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Horn declines to take position on impeachment

U.S. Rep. Kendra Horn declined Saturday to take a position on impeaching President Donald Trump, saying lawmakers shouldn’t make any premature decisions.

“There’s a lot we don’t know, and I think we need all of the information to make the decisions, and then we’ll see what happens next,” Horn, D-Oklahoma City, said at a town hall meeting in northeast Oklahoma City.

Some Democratic lawmakers and presidential candidates have called for impeachment in the wake of special counsel Robert S. Mueller’s redacted report released earlier this month. The report detailed Russian efforts to influence the U.S. election for Trump, contacts between Russians and Trump campaign aides and the president’s actions in office while the special counsel investigation was underway.

“I think we have to, as Congress, continue to do the work of investigating and finding out all of the facts," Horn said, "because I think we only know a part of it.”

She said Congress shouldn’t neglect other important matters while conducting its inquiries.

Horn’s town hall, held at the 5th Street Baptist Church, attracted about 30 people and questions about impeachment, health care, veterans, climate change and whether Democrats were doing enough to publicize their agenda.

Horn said the Democratic majority had approved legislation this year aimed at narrowing the gender gap in pay, renewing the Violence Against Women Act and making necessary changes to campaign finance and election laws.

Horn, a freshman who flipped the 5th Congressional District in an upset, made reference to the disproportionate attention being paid to a small number of her first-year colleagues.

“If you were to look at the national media or your social media feed, you would probably think there are about three new people elected to the Congress in my class,” she said.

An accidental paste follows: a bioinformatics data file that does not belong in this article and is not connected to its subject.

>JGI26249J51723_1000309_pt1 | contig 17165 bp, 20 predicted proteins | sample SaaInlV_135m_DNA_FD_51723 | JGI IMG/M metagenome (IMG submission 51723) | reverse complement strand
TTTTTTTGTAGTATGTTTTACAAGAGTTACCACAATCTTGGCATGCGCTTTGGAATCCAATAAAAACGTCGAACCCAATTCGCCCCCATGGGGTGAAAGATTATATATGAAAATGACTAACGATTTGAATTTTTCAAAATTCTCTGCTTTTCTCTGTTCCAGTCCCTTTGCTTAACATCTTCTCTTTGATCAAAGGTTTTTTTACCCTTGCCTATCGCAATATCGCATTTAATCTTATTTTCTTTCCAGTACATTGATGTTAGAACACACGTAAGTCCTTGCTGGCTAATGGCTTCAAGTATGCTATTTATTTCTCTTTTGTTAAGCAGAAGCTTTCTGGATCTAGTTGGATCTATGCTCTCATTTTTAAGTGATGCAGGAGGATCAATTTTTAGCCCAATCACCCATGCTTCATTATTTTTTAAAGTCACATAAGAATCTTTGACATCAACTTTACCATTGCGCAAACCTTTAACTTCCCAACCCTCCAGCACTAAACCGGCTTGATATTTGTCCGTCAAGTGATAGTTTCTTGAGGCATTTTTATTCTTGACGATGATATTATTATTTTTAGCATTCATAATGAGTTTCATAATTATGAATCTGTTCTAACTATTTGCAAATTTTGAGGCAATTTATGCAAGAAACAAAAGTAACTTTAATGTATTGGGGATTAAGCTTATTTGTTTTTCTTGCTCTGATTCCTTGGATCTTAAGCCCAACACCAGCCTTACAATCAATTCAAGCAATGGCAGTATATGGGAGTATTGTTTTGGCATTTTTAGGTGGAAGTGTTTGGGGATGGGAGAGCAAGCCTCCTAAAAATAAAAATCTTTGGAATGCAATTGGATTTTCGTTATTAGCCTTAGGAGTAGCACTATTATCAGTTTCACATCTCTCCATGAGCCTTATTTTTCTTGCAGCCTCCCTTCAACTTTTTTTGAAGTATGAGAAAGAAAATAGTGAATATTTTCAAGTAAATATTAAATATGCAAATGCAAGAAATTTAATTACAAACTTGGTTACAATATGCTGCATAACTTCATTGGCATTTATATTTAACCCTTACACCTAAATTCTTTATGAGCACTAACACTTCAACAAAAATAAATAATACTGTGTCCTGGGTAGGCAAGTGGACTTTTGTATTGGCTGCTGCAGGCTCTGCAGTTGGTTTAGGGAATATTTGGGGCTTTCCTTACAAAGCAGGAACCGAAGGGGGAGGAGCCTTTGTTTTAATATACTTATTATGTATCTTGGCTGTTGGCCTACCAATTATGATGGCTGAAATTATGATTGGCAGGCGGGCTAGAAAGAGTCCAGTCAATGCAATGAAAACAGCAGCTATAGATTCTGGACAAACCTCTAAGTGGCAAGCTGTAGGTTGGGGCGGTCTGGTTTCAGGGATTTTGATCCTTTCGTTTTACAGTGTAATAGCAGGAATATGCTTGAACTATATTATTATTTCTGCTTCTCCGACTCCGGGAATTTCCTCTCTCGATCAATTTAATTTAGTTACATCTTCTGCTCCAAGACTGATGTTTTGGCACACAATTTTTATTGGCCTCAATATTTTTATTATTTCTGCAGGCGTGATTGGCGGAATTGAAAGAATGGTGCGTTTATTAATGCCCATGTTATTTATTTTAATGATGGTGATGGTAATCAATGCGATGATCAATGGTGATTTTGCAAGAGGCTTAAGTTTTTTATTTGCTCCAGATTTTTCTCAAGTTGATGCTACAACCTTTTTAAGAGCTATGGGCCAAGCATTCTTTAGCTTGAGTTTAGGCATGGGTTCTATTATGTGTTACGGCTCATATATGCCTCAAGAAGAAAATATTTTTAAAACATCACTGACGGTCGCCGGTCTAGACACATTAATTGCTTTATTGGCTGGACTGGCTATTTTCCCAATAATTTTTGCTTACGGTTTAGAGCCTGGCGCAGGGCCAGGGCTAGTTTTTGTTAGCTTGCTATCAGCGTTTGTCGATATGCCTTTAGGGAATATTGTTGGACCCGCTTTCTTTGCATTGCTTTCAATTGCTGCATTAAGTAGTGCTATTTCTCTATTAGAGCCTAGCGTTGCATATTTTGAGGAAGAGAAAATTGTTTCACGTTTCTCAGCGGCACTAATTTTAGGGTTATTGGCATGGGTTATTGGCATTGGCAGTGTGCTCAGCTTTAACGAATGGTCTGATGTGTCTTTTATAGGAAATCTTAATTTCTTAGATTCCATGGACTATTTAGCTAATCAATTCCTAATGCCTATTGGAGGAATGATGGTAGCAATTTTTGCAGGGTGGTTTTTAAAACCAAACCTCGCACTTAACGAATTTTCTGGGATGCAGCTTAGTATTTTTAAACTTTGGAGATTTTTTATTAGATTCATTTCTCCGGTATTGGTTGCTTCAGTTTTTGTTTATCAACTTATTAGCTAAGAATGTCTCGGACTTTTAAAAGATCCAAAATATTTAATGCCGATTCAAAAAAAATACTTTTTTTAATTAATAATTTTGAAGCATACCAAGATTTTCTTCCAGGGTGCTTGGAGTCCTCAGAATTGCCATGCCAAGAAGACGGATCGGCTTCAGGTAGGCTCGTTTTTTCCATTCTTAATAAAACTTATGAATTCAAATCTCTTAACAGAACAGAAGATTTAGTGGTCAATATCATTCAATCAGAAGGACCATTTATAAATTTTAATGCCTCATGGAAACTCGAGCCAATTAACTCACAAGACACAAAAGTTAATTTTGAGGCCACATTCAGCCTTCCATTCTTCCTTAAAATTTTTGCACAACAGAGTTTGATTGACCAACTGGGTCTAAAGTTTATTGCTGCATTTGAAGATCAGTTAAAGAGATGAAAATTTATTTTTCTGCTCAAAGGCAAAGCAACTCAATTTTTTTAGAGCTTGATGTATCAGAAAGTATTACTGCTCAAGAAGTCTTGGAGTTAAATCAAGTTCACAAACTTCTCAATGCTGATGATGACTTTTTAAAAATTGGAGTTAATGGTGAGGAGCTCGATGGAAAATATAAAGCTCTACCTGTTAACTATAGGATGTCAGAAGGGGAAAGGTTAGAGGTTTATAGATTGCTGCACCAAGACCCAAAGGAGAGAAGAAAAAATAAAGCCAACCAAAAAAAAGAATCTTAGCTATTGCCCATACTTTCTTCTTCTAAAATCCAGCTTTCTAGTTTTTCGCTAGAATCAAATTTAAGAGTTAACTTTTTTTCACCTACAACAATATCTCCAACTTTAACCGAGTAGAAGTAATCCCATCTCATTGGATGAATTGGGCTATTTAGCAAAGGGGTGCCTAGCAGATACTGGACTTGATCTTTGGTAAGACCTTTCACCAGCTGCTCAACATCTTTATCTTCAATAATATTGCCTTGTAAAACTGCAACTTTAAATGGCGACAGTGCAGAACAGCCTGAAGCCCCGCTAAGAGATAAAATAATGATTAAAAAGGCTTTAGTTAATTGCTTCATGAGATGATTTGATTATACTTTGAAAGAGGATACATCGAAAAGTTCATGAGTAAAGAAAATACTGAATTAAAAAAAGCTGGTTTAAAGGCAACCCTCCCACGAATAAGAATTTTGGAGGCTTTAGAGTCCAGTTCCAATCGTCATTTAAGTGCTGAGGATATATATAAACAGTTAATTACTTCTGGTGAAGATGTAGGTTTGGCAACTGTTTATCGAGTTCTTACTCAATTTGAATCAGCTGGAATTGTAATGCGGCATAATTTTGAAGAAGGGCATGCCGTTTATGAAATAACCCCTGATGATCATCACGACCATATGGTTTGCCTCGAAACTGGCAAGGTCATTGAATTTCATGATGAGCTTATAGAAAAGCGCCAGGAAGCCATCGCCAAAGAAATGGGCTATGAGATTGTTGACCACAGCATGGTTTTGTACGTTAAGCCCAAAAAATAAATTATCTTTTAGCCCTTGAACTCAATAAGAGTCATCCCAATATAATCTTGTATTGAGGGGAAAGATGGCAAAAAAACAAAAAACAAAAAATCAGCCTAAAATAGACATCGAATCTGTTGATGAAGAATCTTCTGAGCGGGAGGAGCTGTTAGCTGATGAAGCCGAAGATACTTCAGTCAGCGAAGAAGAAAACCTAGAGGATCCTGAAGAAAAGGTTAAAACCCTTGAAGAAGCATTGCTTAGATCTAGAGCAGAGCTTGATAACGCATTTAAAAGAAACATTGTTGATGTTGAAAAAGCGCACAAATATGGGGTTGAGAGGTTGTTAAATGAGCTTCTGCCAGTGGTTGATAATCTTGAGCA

“The truth is most of us are somewhere in this middle place. We’re not all the way over to either end. … That’s why I’m here. That’s why I’ve been out and about talking to people because I think the only way we fix that is by having conversations one on one. Because it’s easy to paint somebody with a broad brush, and to call me a name.”

Horn’s comments came days after two Republicans, state Sen. Stephanie Bice and small business advocate Terry Neese announced they would run for the 5th District seat in 2020.

Both of the candidates’ announcements mentioned House Speaker Nancy Pelosi, D-Calif., and used the word “socialist,” suggesting they would run traditional Republican campaigns, at least in the primary, despite advances made by Democrats in the Oklahoma County part of the district. More Republicans are expected to get in the race.

Related Photos
<strong>U.S. Rep. Kendra Horn answers a question Saturday at a town hall meeting in northeast Oklahoma City. [Chris Casteel/The Oklahoman]</strong>

U.S. Rep. Kendra Horn answers a question Saturday at a town hall meeting in northeast Oklahoma City. [Chris Casteel/The Oklahoman]

<figure><img src="//cdn2.newsok.biz/cache/r960-bb88dec68f815b8fee6d5e0cb4753cf0.jpg" alt="Photo - U.S. Rep. Kendra Horn answers a question Saturday at a town hall meeting in northeast Oklahoma City. [Chris Casteel/The Oklahoman] " title=" U.S. Rep. Kendra Horn answers a question Saturday at a town hall meeting in northeast Oklahoma City. [Chris Casteel/The Oklahoman] "><figcaption> U.S. Rep. Kendra Horn answers a question Saturday at a town hall meeting in northeast Oklahoma City. [Chris Casteel/The Oklahoman] </figcaption></figure>
Chris Casteel

Chris Casteel began working for The Oklahoman's Norman bureau in 1982 while a student at the University of Oklahoma. Casteel covered the police beat, federal courts and the state Legislature in Oklahoma City. From 1990 through 2016, he was the... Read more ›

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